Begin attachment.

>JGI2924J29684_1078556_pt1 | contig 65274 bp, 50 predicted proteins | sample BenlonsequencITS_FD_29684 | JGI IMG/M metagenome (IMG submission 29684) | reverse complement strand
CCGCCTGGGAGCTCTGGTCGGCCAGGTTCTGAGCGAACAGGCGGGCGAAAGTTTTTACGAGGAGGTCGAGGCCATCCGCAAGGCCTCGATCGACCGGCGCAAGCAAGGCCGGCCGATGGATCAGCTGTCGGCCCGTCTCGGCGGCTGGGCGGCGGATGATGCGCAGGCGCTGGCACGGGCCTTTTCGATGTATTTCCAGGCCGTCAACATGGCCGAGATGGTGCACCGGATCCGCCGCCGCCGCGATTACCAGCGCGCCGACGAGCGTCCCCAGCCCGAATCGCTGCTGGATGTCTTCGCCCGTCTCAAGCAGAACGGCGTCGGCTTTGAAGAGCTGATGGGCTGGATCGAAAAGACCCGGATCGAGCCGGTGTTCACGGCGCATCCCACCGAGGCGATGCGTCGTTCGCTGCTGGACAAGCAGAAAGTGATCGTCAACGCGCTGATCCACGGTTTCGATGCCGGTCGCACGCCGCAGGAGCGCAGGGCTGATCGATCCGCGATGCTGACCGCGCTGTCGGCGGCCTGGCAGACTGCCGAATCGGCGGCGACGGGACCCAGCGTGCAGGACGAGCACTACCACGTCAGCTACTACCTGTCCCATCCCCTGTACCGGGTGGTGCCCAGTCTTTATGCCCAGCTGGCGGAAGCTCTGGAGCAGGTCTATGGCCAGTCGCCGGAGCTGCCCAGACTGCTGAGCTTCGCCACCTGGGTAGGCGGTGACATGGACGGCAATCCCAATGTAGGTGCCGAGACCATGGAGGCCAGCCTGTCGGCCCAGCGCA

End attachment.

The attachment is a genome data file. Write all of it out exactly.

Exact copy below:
>JGI2924J29684_1078556_pt1 | contig 65274 bp, 50 predicted proteins | sample BenlonsequencITS_FD_29684 | JGI IMG/M metagenome (IMG submission 29684) | reverse complement strand
CCGCCTGGGAGCTCTGGTCGGCCAGGTTCTGAGCGAACAGGCGGGCGAAAGTTTTTACGAGGAGGTCGAGGCCATCCGCAAGGCCTCGATCGACCGGCGCAAGCAAGGCCGGCCGATGGATCAGCTGTCGGCCCGTCTCGGCGGCTGGGCGGCGGATGATGCGCAGGCGCTGGCACGGGCCTTTTCGATGTATTTCCAGGCCGTCAACATGGCCGAGATGGTGCACCGGATCCGCCGCCGCCGCGATTACCAGCGCGCCGACGAGCGTCCCCAGCCCGAATCGCTGCTGGATGTCTTCGCCCGTCTCAAGCAGAACGGCGTCGGCTTTGAAGAGCTGATGGGCTGGATCGAAAAGACCCGGATCGAGCCGGTGTTCACGGCGCATCCCACCGAGGCGATGCGTCGTTCGCTGCTGGACAAGCAGAAAGTGATCGTCAACGCGCTGATCCACGGTTTCGATGCCGGTCGCACGCCGCAGGAGCGCAGGGCTGATCGATCCGCGATGCTGACCGCGCTGTCGGCGGCCTGGCAGACTGCCGAATCGGCGGCGACGGGACCCAGCGTGCAGGACGAGCACTACCACGTCAGCTACTACCTGTCCCATCCCCTGTACCGGGTGGTGCCCAGTCTTTATGCCCAGCTGGCGGAAGCTCTGGAGCAGGTCTATGGCCAGTCGCCGGAGCTGCCCAGACTGCTGAGCTTCGCCACCTGGGTAGGCGGTGACATGGACGGCAATCCCAATGTAGGTGCCGAGACCATGGAGGCCAGCCTGTCGGCCCAGCGCA